The Shoemaker's Holiday (Swan Theatre, RSC)

Following his acclaimed RSC debut, Phillip Breen returns to direct Dekker’s city comedy of class, conflict and cobblers in love

Tom McCall as Skipper in The Shoemaker's Holiday
Tom McCall as Skipper in The Shoemaker's Holiday
© Pete Le May

Considering their initial popularity, it is surprising that few Elizabethan (and later) City Comedies have persisted in the repertoire. Over recent years, the Royal Shakespeare Company has revisited a number of such pieces and shown how they can still make vibrant and entertaining pieces of theatre. Dekker's The Shoemaker's Holiday is no exception – providing, as it does, great night out for audiences as well as some rewarding roles for the ensemble.

There is a joyous use of language throughout the text, moving seamlessly between broad comedy, romantic parody and genuine emotion. Much of the comedy is drawn from the distinction between the different social classes and the language reflects this perfectly. Dekker weaves the language of the Elizabethan street with the more heightened (and restrained) of the nobility to create a real sense of personality, class and rank with great ease. It is clear that the cast have grasped this language and relish every moment.

Phillip Breen's handsome and witty production captures all the qualities that made Dekker's play one of the most frequently performed pieces of its time. He gives his cast the space to revel in their characters and finds the balance between the competing narrative strands allowing the different threads of the story to emerge with clarity. There could, perhaps, stand to be a little tightening of the first half which does run close to slightly outstaying its welcome – but this is a minor quibble about what is otherwise a top-notch production.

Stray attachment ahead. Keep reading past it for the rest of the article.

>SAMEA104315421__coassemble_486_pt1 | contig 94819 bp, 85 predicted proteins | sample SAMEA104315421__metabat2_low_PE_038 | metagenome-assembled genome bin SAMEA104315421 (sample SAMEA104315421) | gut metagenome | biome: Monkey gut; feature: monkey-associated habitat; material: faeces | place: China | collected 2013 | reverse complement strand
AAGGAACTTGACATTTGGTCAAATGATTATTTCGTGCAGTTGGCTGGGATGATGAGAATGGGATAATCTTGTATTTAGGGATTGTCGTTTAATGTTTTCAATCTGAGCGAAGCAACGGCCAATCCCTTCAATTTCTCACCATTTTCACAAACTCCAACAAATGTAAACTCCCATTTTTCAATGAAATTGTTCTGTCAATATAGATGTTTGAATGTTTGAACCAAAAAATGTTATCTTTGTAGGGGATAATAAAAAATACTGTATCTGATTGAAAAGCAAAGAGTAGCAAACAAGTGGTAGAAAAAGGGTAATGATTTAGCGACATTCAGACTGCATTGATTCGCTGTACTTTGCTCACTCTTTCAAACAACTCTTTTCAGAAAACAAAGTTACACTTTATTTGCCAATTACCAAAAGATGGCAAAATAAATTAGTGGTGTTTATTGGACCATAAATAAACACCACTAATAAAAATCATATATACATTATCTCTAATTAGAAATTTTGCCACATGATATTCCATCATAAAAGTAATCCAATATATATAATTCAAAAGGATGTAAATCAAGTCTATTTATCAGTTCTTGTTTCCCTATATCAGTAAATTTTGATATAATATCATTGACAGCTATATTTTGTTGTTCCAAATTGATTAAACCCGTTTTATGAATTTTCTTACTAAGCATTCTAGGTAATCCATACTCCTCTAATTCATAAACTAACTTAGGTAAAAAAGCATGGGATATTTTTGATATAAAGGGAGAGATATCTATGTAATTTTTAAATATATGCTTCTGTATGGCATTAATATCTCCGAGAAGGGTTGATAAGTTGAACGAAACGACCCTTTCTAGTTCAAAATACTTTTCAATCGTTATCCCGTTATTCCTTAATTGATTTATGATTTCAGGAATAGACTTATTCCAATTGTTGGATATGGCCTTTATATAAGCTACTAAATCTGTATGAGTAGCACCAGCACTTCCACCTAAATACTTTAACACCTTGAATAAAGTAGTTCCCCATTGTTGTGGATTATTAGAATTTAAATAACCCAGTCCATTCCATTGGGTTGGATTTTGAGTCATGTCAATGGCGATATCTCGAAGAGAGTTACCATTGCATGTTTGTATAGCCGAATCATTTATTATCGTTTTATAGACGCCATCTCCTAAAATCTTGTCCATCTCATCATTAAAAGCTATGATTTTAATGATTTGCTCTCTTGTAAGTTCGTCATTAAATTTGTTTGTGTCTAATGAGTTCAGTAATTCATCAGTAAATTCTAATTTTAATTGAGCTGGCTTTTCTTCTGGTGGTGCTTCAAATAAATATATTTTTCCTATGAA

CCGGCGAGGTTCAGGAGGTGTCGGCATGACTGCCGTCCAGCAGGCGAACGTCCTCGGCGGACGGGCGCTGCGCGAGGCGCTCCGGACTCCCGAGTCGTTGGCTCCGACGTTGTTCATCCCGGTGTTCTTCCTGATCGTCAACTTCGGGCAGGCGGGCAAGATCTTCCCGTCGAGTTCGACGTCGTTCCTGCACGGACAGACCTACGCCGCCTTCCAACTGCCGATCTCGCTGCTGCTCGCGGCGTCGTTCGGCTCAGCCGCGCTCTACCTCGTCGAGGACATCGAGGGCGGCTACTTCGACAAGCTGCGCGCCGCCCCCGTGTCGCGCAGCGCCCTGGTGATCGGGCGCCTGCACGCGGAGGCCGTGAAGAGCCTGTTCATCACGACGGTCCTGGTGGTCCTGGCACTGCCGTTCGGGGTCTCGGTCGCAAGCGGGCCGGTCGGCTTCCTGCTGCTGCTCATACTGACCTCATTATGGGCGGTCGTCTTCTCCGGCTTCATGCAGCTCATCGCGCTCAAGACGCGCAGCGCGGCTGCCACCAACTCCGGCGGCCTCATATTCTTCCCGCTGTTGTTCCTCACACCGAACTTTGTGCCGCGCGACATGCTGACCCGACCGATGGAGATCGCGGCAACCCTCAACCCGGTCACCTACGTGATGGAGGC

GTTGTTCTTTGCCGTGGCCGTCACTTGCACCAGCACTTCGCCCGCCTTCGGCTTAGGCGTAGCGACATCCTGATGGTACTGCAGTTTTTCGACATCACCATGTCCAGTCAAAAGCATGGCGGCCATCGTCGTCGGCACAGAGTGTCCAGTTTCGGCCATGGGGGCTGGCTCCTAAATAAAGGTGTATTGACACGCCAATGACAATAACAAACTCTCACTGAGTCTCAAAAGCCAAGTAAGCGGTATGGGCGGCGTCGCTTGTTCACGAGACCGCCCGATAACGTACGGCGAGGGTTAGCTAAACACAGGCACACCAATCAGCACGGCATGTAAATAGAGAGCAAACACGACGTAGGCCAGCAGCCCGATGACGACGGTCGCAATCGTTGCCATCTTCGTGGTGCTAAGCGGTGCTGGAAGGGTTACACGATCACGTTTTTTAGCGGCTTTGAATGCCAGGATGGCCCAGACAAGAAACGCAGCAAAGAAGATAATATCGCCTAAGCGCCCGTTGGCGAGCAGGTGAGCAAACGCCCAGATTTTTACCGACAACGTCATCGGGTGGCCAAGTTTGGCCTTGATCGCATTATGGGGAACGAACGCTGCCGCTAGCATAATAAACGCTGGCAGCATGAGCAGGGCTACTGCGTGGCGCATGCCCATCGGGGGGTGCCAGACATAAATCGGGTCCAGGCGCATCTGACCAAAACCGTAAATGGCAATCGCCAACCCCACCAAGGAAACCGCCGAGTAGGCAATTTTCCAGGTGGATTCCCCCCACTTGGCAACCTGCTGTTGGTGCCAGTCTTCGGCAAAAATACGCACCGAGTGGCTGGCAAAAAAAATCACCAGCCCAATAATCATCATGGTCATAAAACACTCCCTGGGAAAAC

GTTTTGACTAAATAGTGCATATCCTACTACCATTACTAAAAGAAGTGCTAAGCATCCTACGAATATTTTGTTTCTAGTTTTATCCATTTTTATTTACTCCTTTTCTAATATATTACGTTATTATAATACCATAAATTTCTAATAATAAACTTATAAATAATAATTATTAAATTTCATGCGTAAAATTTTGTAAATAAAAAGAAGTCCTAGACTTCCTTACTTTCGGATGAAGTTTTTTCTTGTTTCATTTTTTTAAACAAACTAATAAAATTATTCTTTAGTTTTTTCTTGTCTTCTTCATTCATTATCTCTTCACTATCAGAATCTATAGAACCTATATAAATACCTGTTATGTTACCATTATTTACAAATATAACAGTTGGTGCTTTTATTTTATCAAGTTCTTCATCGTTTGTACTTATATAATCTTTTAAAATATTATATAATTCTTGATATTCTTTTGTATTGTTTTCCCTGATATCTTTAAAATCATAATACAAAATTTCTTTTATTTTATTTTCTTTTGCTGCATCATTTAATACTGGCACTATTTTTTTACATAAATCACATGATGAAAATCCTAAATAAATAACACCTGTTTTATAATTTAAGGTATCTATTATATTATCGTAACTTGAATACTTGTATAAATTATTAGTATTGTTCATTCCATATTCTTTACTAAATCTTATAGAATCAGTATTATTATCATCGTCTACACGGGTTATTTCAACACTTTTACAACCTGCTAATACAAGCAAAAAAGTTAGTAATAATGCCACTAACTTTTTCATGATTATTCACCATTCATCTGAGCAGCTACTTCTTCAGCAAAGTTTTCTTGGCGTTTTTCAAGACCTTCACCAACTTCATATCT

There is not a single weak link in the cast with even the most minor character being given their moment to shine. David Troughton (Simon Eyre – leader of the Shoemakers) leads the company with a huge amount of energy and charm. His love of language and life is infectious – it is clear that he is loving every minute and that is reflected by the audience's reaction each time he is onstage. He is well-matched by Vivien Parry's outrageous interpretation of his wife, Margery – deliciously over-the-top and inappropriate.

It is a cast of many newcomers to the company – and it would be good to see them again over the coming years. Joel MacCormack (Firk), Thomasin Rand (Rose) and Josh O'Connor (Lacy) show enormous potential to tackle a range of leading roles in the future.

All in all, this production is the epitome of what the RSC and the Swan Theatre is all about. Bringing lost works to the attention of modern audiences with quality productions. After a difficult year with the patchy Roaring Girls season, it is gratifying to see a real return to form.